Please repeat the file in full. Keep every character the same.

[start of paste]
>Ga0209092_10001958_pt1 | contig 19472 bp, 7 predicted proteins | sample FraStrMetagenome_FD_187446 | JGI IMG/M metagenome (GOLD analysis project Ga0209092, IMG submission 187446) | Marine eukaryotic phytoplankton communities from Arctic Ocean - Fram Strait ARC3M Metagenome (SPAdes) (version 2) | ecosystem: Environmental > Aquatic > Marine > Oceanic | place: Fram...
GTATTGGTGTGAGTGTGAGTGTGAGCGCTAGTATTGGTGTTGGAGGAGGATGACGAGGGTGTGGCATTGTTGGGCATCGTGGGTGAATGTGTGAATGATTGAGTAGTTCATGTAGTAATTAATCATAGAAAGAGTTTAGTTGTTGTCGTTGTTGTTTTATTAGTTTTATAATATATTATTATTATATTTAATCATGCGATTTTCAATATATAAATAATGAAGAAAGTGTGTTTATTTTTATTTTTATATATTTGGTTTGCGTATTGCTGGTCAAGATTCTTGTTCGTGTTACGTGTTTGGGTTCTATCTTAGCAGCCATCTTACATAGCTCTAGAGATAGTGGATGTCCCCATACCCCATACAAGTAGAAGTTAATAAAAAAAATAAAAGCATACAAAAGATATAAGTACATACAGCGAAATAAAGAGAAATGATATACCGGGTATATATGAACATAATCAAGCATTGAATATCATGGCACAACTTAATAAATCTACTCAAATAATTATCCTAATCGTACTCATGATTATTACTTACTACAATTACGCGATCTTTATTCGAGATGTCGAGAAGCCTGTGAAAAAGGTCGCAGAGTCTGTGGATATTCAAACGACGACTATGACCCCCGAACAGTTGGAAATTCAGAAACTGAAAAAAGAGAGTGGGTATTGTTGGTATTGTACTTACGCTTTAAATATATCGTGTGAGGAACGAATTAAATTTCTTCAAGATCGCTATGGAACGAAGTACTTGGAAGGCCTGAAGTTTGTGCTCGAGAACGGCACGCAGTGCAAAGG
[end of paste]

>Ga0209092_10001958_pt1 | contig 19472 bp, 7 predicted proteins | sample FraStrMetagenome_FD_187446 | JGI IMG/M metagenome (GOLD analysis project Ga0209092, IMG submission 187446) | Marine eukaryotic phytoplankton communities from Arctic Ocean - Fram Strait ARC3M Metagenome (SPAdes) (version 2) | ecosystem: Environmental > Aquatic > Marine > Oceanic | place: Fram...
GTATTGGTGTGAGTGTGAGTGTGAGCGCTAGTATTGGTGTTGGAGGAGGATGACGAGGGTGTGGCATTGTTGGGCATCGTGGGTGAATGTGTGAATGATTGAGTAGTTCATGTAGTAATTAATCATAGAAAGAGTTTAGTTGTTGTCGTTGTTGTTTTATTAGTTTTATAATATATTATTATTATATTTAATCATGCGATTTTCAATATATAAATAATGAAGAAAGTGTGTTTATTTTTATTTTTATATATTTGGTTTGCGTATTGCTGGTCAAGATTCTTGTTCGTGTTACGTGTTTGGGTTCTATCTTAGCAGCCATCTTACATAGCTCTAGAGATAGTGGATGTCCCCATACCCCATACAAGTAGAAGTTAATAAAAAAAATAAAAGCATACAAAAGATATAAGTACATACAGCGAAATAAAGAGAAATGATATACCGGGTATATATGAACATAATCAAGCATTGAATATCATGGCACAACTTAATAAATCTACTCAAATAATTATCCTAATCGTACTCATGATTATTACTTACTACAATTACGCGATCTTTATTCGAGATGTCGAGAAGCCTGTGAAAAAGGTCGCAGAGTCTGTGGATATTCAAACGACGACTATGACCCCCGAACAGTTGGAAATTCAGAAACTGAAAAAAGAGAGTGGGTATTGTTGGTATTGTACTTACGCTTTAAATATATCGTGTGAGGAACGAATTAAATTTCTTCAAGATCGCTATGGAACGAAGTACTTGGAAGGCCTGAAGTTTGTGCTCGAGAACGGCACGCAGTGCAAAGG